Indianapolis Urban League

IUL Statement on the 50th Anniversary of the Assassinations of Rev. Dr. Martin Luther King, Jr.

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It is hard to believe that 50 years has passed since the slaying of Rev. Dr. Martin Luther King Jr. in Memphis, Tennessee. Every year on the anniversary or his assassination, we are filled with a sense of loss, pride, and hope. We look back on Dr. King’s many achievements; organizing the Montgomery Bus Boycott, leading the march from Selma to Montgomery, his immortal “I Have a Dream” speech, and his lasting ability to inspire and mobilize generations of oppressed peoples to non-violent action. While we take a look back to commemorate the passing of perhaps the greatest leader in the American Civil Rights Movement, we are reminded that we must also continue to move forward and act.
Since 1965, the mission of the Indianapolis Urban League (IUL) has been to “assist African-Americans, other minorities and disadvantaged individuals to achieve social and economic equality.”
The Indianapolis Urban League actualizes this mission through a five-point empowerment strategy:
1)   Education and Youth Empowerment;
2)   Economic Empowerment;
3)   Health and Quality of Life Empowerment;
4)   Civic Engagement and Leadership Empowerment; and
5)   Civil Rights and Racial Justice Empowerment.
This empowerment agenda is as relevant today as it was 50 years ago and, over the years, IUL has adapted its programs to meet the evolving needs of the Indianapolis community. We are committed to empowering the disadvantaged in our community through advocacy and programs that equip our clients, students, and community to become self-sufficient and to achieve an improved quality of life.
We recognize, as did Dr. King in his letter From a Birmingham Jail, that “whatever affects one directly, affects all indirectly”. This message in mind, we strive to improve the well-being of all who desire to improve themselves with hopes of influencing progress in the Indianapolis community-at-large.
In 2018, IUL recognizes that there are persistent gaps in equity in education, economics, health, civic engagement, and civil rights—gaps that can and must be overcome with the full effort of our community by taking maximum advantage of our existing resources.
In education, we must take advantage of all opportunities to cultivate excellence in our primary and secondary educational systems, further our education beyond high school, and engage in lifelong learning. Poor graduation rates and low educational attainment can no longer be accepted or excused. Poorly funded and/or under-performing schools, regardless of type should, no longer be tolerated. They must receive the assistance and resources necessary to provide a quality education to each and every child. According to the 2015 Poverty and Inequality Report published by Stanford University, Indianapolis is in the bottom 10 of upward mobility rates in the United States and is ranked 46th of 50 metro areas studied. Education is the only straight pathway to eventually improving our city’s low social mobility rates.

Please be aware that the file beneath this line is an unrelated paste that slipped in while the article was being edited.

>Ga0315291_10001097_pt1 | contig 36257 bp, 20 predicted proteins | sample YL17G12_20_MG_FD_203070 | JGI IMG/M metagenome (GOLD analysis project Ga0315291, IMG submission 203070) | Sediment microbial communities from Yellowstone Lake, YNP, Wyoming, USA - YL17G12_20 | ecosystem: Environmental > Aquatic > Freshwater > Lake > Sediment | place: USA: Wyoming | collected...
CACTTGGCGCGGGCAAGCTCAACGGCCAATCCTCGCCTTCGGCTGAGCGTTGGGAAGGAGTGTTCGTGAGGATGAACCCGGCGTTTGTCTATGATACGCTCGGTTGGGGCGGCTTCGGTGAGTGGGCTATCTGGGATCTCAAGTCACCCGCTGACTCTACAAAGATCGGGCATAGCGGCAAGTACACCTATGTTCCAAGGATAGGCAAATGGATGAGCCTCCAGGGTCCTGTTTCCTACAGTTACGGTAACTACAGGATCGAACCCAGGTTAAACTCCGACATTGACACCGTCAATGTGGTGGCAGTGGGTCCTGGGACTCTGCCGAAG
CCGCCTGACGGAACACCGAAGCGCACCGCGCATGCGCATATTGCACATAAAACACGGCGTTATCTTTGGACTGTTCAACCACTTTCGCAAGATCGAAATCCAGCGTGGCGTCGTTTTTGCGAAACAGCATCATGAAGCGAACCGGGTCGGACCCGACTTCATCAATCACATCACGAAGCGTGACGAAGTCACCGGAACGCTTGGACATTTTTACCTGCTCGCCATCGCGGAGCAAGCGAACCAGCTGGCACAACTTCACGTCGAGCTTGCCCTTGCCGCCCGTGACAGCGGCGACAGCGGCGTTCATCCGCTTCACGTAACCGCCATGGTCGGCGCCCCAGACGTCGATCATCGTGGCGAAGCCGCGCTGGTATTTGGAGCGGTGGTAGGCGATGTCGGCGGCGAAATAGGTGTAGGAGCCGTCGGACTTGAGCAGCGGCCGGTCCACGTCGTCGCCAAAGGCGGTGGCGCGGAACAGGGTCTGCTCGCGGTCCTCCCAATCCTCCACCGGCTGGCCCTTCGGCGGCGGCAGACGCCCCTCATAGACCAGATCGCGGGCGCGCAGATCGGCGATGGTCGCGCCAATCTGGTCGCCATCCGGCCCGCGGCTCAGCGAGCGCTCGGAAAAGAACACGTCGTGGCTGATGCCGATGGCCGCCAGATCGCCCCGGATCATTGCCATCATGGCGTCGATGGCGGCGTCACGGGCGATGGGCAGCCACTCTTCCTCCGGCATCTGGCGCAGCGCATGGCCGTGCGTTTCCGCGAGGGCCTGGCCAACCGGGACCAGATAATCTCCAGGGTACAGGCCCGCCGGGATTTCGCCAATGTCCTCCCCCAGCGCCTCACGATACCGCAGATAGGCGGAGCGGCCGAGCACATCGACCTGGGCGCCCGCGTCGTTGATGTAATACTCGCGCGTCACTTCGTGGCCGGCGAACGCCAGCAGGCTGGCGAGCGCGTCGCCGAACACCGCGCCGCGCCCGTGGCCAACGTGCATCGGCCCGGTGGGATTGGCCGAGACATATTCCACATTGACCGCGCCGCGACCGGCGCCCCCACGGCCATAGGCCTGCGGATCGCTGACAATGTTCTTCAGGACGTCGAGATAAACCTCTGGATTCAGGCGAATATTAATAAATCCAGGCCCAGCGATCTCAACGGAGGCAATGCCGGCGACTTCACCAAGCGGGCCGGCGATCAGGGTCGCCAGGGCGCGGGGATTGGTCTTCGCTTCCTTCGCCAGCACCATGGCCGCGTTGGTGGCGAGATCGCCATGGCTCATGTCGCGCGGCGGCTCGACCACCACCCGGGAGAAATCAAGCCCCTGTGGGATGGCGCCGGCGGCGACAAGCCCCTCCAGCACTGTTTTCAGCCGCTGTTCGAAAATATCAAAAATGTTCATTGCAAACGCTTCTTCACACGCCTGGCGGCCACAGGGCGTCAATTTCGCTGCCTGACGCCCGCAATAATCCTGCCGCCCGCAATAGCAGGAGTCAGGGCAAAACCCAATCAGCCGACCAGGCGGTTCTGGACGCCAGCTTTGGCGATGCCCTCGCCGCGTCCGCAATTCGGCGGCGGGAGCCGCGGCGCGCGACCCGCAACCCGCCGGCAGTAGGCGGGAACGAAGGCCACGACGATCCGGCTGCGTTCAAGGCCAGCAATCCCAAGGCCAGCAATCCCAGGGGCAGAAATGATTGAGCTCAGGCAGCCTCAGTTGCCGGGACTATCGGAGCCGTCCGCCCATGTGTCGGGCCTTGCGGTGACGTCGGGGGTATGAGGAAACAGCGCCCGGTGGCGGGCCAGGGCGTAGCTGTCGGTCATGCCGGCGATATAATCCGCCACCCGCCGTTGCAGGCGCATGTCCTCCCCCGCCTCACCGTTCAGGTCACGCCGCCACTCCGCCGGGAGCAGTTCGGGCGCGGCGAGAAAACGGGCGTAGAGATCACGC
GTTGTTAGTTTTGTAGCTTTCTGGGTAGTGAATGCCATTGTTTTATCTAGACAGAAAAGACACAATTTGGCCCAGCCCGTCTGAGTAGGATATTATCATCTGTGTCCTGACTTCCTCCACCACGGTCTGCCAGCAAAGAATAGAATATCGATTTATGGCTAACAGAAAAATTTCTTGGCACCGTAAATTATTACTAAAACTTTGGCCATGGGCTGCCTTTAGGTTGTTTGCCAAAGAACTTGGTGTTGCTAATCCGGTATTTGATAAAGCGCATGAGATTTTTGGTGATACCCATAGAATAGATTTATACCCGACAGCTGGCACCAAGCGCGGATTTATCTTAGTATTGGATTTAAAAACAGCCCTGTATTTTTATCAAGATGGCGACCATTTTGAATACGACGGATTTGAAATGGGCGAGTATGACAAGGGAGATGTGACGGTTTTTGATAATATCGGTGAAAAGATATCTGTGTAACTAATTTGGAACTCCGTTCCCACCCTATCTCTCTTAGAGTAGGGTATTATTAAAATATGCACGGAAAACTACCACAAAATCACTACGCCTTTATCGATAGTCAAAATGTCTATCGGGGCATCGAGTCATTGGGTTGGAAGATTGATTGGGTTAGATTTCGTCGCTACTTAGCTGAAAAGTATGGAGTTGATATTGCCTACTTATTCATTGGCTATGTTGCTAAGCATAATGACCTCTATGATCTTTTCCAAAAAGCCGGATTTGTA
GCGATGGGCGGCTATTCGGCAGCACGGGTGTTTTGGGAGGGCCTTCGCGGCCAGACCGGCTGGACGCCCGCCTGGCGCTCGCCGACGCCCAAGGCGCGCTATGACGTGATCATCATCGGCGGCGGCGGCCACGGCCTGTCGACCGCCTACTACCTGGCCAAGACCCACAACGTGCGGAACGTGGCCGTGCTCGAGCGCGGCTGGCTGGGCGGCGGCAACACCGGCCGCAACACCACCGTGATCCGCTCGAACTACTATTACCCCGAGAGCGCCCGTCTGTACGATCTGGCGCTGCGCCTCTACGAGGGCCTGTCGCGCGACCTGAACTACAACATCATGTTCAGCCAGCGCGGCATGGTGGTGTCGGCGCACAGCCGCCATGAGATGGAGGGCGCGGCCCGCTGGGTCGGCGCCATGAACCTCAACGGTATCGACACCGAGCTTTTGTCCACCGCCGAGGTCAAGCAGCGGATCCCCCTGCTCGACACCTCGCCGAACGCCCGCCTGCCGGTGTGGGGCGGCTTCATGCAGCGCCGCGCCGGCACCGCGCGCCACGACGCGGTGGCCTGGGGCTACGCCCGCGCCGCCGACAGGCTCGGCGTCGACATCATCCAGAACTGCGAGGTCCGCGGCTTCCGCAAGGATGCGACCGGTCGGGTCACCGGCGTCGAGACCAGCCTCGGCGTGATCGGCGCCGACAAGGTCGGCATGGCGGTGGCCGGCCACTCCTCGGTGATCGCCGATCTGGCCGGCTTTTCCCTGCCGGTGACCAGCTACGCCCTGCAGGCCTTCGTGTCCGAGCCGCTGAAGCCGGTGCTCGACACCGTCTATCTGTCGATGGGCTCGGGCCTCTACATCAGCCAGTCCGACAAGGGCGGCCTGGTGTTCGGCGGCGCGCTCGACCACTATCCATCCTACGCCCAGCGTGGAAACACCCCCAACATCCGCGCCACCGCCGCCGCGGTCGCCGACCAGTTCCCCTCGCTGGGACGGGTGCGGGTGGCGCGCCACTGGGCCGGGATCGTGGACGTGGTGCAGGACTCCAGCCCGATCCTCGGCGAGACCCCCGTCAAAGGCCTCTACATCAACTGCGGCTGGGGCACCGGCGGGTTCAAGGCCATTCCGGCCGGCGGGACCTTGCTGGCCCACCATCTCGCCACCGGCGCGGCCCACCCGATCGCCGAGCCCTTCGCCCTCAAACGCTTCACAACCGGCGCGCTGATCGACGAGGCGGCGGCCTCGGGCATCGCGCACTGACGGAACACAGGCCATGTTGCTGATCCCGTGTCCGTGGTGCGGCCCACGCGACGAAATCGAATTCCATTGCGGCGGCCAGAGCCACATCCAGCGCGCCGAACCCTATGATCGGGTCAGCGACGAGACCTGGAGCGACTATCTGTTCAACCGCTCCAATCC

In economics, we must be fully prepared to competitively enter the workforce and to thrive. Ascend Indiana projects that by 2020, over 200,000 jobs in Central Indiana will go unfilled because of our untrained workforce. We must take full advantage of the various technical training and certification programs available in our community to prepare for the existing, unfilled jobs in Indianapolis. Free and subsidized training programs are being offered by the Indianapolis Urban League, a Center for Working Families (CWF), alongside other CWF’s and community partners who have immediate access to jobs through employer partnerships. These organizations recognize that it is imperative to get training and get a career or a job for economic self-sufficiency.
In health, we have to engage in healthy behaviors and choices that promote vitality by lessening the occurrence of preventable chronic diseases through an emphasis on healthy eating habits, daily physical activity, and sustainable stress management. According to,  Indianapolis ranks 38th in the country for overall health, and Hoosier minorities hold the bottom spots in every category. The Indianapolis Urban League and our community partners are committed to bridge access to existing affordable health insurance programs, help community members utilize discounted or free preventive healthcare services, and educate and arm the community with knowledge and resources for healthy eating habits, exercise and management of chronic stress factors.
In civic engagement, we must embrace our freedom by full participation as citizens and voters, as well as through active community service and leadership development. Our vote, our voice and our engagement truly matters. If it did not matter, others would not be pursuing and implementing legislation, policies, and procedures to limit or eliminate the ability of some to vote.
In civil rights and racial justice we must actively work to eradicate all barriers to equal participation in all aspects of American society, whether political, economic, social, educational or cultural.
50 years after Dr. King’s assassination we must all acknowledge: He had the Dream, WE must take the responsibility to achieve it.
Tony Mason
President & CEO
Indianapolis Urban League